Ted Frith

Thanks also to Ted for supplying all of the other extracts from the Gazette on the rest of this page.

Helping Hand

from The Selsdon Gazette Vol 11 No 10 - September, 1947

(republished as BLAST FROM THE PAST - in the Gazette of May 2017) 

This piece, although it is not specific to Selsdon, is a fascinating bit of post WWII history. 

“Girl Friday” of “The Croydon Times” included in her column the following information, which may probably interest some of our readers:-

Harassed housewives and work-weary husbands, neither of who feel like turning a hand to the garden in the evenings, might find this tip useful. I understand that for the nominal “payment” of a meal and a few cigarettes you can enrol a couple of German prisoners of war to do your gardening in the evenings. Method of obtaining the services of these men is to go to the nearest P.O.W. camp, I understand, and make arrangements with the officer in charge. If you do manage to obtain one or two men to do your garden, don’t forget that the only “payment” must be in the form of a meal and cigarettes. Money must not – repeat not – be given or else you will find yourself in the dock of the nearest police court.


The advert - left - is from July 1961 advertising a night at the races for 12/6 (about 65 pence in today's money).









And you might enjoy the restaurant review - below - from May 1971 written by the editor Keith Potter. 

Really Typical English Cooking.pdf Really Typical English Cooking.pdf
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Selsdon Gazette October 1970  - Editorial 

by Keith Potter who was Editor at the time

(republished in the Gazette of June 2017)

It would, I think be useful at this stage to set down the way in which the “Selsdon Gazette” is produced – together with some background information – so that any misunderstanding can be avoided. We receive a number of complaints which would probably not have been made had the complainants know our system of working.

First of all, the magazine is published by the Residents’ Association as a service to the residents of Selsdon. Originally it was mainly a vehicle for Residents’ Association news and views - now it carries a great deal else of general interest and reports from a wide range of local organisations. The editorial policy is not dictated by the Residents’ Association and views expressed in the Editorial articles are those of the Editor or author and not necessarily those of the Residents’ Association. The column “What Matters to Us” carries specifically Residents’ Association news and opinions.

It would, I think be useful at this stage to set down the way in which the “Selsdon Gazette” is produced – together with some background information – so that any misunderstanding can be avoided. We receive a number of complaints which would probably not have been made had the complainants know our system of working.

The magazine has no special religious or political bias – we shall praise or criticise when we feel we should, but in the long run hope that we shall be seen to have been fair to all viewpoints. So far as the inclusion or otherwise of letters or articles is concerned, we publish what is contributed, provided that there is space. It is very rarely that anything has to be left out because it is unfit to publish – which says a great deal for the common sense of our contributors.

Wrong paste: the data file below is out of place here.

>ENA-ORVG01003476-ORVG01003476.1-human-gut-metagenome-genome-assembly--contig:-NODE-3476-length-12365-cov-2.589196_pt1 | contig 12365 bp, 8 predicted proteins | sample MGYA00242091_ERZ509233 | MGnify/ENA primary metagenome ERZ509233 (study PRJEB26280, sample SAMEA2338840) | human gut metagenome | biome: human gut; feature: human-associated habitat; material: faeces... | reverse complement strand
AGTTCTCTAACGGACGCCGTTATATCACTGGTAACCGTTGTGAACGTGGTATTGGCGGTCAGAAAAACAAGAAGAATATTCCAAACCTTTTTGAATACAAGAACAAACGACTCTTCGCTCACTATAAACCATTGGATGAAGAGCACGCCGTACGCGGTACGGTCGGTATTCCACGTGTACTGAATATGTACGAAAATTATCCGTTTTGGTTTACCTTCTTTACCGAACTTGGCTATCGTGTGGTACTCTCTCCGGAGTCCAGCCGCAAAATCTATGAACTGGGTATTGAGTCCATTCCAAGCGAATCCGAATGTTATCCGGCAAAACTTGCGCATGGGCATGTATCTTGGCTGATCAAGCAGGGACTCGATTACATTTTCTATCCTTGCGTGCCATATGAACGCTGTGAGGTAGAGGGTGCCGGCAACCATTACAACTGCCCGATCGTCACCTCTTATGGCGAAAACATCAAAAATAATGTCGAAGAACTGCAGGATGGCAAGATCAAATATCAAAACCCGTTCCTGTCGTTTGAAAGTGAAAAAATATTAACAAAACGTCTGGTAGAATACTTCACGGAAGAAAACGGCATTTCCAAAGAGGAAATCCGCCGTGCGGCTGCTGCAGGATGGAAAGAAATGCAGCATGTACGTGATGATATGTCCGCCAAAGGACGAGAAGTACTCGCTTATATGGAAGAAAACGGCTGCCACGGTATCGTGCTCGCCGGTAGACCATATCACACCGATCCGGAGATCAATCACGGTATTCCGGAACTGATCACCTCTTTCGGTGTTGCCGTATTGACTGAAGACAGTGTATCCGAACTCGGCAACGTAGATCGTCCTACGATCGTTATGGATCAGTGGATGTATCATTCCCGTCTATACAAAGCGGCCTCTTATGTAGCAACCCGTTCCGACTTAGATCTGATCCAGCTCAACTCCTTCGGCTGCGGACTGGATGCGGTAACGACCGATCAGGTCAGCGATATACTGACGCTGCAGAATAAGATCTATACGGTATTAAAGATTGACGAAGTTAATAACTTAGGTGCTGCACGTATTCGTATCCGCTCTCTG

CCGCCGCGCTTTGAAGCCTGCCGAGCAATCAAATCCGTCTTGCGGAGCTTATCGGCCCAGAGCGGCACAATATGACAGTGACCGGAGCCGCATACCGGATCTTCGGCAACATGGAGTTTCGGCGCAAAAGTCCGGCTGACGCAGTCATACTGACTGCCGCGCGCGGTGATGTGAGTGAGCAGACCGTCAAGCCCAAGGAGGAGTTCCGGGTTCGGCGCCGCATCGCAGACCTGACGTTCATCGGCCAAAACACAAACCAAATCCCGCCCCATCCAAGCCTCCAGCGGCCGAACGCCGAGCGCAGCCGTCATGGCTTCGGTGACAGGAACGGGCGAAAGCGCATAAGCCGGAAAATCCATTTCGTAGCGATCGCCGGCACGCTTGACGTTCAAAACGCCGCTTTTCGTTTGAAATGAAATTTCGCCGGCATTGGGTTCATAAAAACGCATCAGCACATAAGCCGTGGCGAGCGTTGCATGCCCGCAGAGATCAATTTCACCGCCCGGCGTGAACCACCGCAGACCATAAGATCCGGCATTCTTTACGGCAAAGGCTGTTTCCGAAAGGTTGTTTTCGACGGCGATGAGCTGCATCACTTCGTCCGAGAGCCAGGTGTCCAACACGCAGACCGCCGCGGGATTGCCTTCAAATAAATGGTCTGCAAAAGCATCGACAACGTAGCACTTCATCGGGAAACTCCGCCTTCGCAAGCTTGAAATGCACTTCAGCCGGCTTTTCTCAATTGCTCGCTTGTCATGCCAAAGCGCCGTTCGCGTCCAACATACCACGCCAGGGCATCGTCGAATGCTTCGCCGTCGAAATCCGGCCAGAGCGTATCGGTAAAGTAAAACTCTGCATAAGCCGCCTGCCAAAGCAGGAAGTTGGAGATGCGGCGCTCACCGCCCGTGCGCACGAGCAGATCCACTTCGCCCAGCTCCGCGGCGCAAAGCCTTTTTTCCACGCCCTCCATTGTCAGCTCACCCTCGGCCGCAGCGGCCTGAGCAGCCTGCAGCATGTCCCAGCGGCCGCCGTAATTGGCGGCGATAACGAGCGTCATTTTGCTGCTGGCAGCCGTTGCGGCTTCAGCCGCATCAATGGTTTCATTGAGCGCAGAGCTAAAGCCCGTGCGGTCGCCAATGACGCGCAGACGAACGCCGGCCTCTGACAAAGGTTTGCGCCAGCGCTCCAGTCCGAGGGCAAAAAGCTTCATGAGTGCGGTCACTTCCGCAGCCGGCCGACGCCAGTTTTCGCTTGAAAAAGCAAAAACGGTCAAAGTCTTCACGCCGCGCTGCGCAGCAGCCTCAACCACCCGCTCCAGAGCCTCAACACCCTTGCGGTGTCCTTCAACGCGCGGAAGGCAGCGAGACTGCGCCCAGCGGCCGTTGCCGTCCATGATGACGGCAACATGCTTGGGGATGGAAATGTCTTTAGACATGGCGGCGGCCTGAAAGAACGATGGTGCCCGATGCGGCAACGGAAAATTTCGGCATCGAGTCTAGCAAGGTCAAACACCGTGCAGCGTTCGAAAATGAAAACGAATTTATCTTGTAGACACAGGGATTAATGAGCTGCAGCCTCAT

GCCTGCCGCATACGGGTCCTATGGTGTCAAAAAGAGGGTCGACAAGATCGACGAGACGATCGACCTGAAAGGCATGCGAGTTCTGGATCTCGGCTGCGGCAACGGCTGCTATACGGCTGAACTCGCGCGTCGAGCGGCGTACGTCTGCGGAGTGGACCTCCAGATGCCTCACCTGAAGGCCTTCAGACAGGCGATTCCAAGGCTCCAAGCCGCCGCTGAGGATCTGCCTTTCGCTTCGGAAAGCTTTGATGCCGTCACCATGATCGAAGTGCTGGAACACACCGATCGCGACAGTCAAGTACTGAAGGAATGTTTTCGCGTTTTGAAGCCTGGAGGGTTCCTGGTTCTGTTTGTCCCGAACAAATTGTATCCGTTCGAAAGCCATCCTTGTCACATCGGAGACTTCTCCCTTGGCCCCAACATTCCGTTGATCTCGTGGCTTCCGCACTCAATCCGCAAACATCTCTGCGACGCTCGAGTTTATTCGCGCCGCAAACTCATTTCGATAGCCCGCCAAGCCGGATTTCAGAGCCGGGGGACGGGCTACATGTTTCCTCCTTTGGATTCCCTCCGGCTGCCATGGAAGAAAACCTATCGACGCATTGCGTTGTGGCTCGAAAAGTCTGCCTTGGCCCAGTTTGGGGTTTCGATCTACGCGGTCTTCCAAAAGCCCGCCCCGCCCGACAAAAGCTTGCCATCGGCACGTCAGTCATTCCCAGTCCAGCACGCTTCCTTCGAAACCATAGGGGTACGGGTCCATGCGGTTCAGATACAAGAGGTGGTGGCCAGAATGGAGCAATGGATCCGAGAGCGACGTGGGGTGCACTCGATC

Financially the magazine exists entirely on its advertising revenue. The shilling Residents’ Association subscriptions are to finance the Residents’ Association: The Gazette goes to everyone RA member or not. At the present moment, the advertising revenue is not enough to cover printing costs – the only real answer to this is for us to attract more advertising which is, unfortunately, not easy.

The actual magazine is the result of the work of all the contributors, a Gazette staff of five, all voluntary and unpaid, a very helpful firm of printers and a small army of volunteer distributors.

Contributions are sent to the Editor, usually in the week before the closing date, and his first job is to collect all the material, either type out or consign to the waste-paper basket any which is illegible, tidy it up and generally prepare the ‘copy’ for the type setters. The most welcome articles are typewritten, double-spaced and on one side of the paper only, and which the authors have read through and corrected, as these can go straight forward to the printers without any editing being needed. The Editor, or Mrs Thomas, the Assistant Editor, also writes and includes an Editorial. Terminus Tattle appears out of the mystery box and the originals of cartoons, drawings and photographs are assembled. A day or two after the “closing- date”, all this copy goes off to the Heath Press.

At the same time, over in Foxearth Road, Mrs Carmichael, our Advertising Manager, gathers up advertising copy which she has received during the month and sends it to the printer, at the same time making a complete list of all the advertisements which are to be included in the new issue. Copies of this list go to the printer and to the Editor.